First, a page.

MNO demonstrates strong leadership at recent Canadian Public Health Association Conference
The Métis Nation of Ontario (MNO) was ‘front and centre’ at the 2013 Canadian Public Health Association (CPHA) Annual Conference held in Ottawa on June 9-12, presenting three papers on the MNO’s Chronic Disease Surveillance Program (CDSP) and offering a 90 minutes skills development workshop highlighting best research practices for working with Métis partners.
The first of its kind in Ontario, the CDSP is a landmark health surveillance project to determine the rates of key chronic diseases in Métis populations in Ontario – data previously unavailable. While the public health challenges among Métis populations are widely recognized, the data are significantly lacking, largely because Métis cultural identity information is not routinely collected in population and public health research, despite the large and growing numbers of Métis in Canada.
Spearheaded by the MNO and funded by the Public Health Association of Canada (PHAC), the CDSP research is being conducted in close collaboration with leading researchers from the Institute for Clinical Evaluative Sciences (ICES), a government supported scientific research institute dedicated to understanding illness rates and treatment outcomes. The MNO was initially approached by the Public Health Association of Canada to undertake this Métis specific research because of MNO’s highly reputable registry, known for the quality of its data. Knowledge gained from this important research initiative will be directed towards building much-needed programs, policies and services for addressing key Métis health needs.
The strong MNO presence at the CPHA Conference this year is significant. With over 900 delegates from the most senior levels of government, the health professions, and Canadian research institutions attending, the CPHA meeting is regarded as Canada’s pre-eminent conference on public health issues in the country. MNO’s involvement in key meetings such as the CPHA Conference do much to raise awareness of the significant health challenges faced by Métis communities throughout Ontario, and to demonstrate the important leadership MNO continues to provide in addressing these challenges.
During the CPHA conference, MNO held a workshop entitled Understanding and Enhancing Métis Public Health Using Participatory Action Research.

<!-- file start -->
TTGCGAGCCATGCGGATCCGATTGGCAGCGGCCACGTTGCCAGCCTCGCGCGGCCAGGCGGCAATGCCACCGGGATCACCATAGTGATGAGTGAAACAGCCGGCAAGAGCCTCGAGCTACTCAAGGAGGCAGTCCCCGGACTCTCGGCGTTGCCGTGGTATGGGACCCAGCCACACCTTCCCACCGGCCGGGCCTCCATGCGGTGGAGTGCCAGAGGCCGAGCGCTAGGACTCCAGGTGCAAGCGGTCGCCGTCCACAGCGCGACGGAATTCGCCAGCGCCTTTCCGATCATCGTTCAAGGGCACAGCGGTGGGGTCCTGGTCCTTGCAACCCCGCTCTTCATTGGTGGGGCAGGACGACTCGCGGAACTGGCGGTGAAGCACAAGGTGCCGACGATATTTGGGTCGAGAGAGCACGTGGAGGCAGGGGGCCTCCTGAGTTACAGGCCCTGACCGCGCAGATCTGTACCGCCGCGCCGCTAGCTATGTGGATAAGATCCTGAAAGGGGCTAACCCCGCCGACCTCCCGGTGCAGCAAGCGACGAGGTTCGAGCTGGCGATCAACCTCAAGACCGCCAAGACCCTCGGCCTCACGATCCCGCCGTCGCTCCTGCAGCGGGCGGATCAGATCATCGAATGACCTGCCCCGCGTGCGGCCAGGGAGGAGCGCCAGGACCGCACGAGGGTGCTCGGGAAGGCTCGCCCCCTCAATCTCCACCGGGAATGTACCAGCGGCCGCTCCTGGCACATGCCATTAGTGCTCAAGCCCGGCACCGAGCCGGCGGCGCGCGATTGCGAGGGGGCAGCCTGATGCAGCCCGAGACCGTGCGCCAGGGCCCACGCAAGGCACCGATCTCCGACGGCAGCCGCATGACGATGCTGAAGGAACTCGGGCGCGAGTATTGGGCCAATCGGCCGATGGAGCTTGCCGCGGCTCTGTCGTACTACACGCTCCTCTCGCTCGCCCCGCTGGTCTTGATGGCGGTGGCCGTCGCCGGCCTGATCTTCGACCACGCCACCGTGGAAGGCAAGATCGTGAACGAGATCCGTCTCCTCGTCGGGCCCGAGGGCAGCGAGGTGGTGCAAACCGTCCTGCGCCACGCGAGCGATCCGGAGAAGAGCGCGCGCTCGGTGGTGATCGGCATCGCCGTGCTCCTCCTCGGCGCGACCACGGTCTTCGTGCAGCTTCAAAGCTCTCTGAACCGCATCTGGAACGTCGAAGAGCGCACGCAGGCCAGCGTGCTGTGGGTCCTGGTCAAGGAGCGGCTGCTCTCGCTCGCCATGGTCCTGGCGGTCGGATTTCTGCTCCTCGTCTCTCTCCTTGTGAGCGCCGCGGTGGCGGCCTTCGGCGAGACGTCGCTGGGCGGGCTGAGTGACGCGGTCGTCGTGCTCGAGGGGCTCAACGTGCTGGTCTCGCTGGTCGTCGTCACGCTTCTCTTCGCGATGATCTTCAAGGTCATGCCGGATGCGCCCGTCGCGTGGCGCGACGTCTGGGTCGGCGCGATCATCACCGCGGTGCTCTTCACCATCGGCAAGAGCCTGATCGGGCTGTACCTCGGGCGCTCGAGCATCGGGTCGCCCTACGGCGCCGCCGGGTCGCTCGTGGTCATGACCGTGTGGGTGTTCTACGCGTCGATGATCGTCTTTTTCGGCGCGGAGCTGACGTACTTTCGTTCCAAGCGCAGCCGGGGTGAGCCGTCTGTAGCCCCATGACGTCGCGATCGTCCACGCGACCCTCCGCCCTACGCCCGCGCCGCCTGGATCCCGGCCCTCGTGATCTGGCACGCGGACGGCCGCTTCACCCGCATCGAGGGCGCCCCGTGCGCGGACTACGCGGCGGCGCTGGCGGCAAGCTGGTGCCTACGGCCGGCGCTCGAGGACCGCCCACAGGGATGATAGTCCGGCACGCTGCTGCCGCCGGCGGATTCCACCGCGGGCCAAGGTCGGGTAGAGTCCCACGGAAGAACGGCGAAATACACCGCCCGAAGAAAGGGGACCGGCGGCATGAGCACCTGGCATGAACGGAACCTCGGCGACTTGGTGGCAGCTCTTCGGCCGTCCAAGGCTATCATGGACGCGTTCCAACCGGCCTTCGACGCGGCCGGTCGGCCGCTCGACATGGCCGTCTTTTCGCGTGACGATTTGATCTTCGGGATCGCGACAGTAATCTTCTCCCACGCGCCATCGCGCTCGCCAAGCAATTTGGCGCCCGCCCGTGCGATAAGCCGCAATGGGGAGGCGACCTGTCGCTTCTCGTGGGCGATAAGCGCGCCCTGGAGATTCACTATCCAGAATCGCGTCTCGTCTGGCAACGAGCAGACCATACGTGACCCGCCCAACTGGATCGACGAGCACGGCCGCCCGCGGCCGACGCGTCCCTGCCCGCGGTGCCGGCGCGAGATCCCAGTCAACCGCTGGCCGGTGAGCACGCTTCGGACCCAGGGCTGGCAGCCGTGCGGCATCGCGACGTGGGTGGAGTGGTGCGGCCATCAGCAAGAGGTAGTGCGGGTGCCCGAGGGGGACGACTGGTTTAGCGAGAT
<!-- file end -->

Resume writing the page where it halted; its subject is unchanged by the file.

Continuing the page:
Workshop on Best Practices
Entitled Understanding and Enhancing Métis Public Health Using Participatory Action Research Approaches, the 90 minute workshop held on June 11 aimed to provide participants with practical knowledge and skills to support more effective and culturally relevant public health research and interventions with ‘at risk’ Métis populations. Using ‘best practice’ research examples and designed as a panel discussion, the workshop was opened by MNO Senator Lois McCallum who provided a moving reading of the MNO Statement of Prime Purpose.
Panel members included MNO Director of Healing and Wellness Wenda Watteyne, MNO Senior Policy and Research Analyst Dr. Storm Russell, MNO CDSP Research Coordinator Yvon Allard; Dr. David Henry of ICES and Dr. Saba Khan of ICES; Dr. Martin Cooke of the University of Waterloo; and Dr. Clare Atzema of Sunnybrook Health Sciences Centre.
Along with the workshop, three oral presentations on different aspects of chronic disease were also delivered by members of MNO’s CDSP research team.
Dr. Storm Russell presented MNO’s preliminary research on selected mental health conditions among Ontario Métis, which pointed to the need for more work in this area across a broader range of mental health issues, and with larger samples. Yvon Allard presented a paper on the Burden of Chronic Respiratory Disease in the Métis Population in Ontario which highlighted the unacceptably high rates of adult asthma, chronic obstructive pulmonary disease (COPD) and lung cancer among Métis citizens in Ontario. Dr. Saba Khan reported the CDSP findings on various cancer rates among the Métis.
Together these results demonstrate that MNO’s research in this field is providing the critical first steps required to understand the underlying issues affecting the health of Métis people in Ontario. The findings are essential for determining the health priorities of Métis people in Ontario and for ensuring that health programs, services and resources are responsive to the specific needs of the Métis. By increasing awareness of the significant health challenges facing Métis, the MNO is playing a key leadership role in addressing these issues, and in providing much-needed direction to decision makers involved in providing the essential supports required to improve the health of Métis people.
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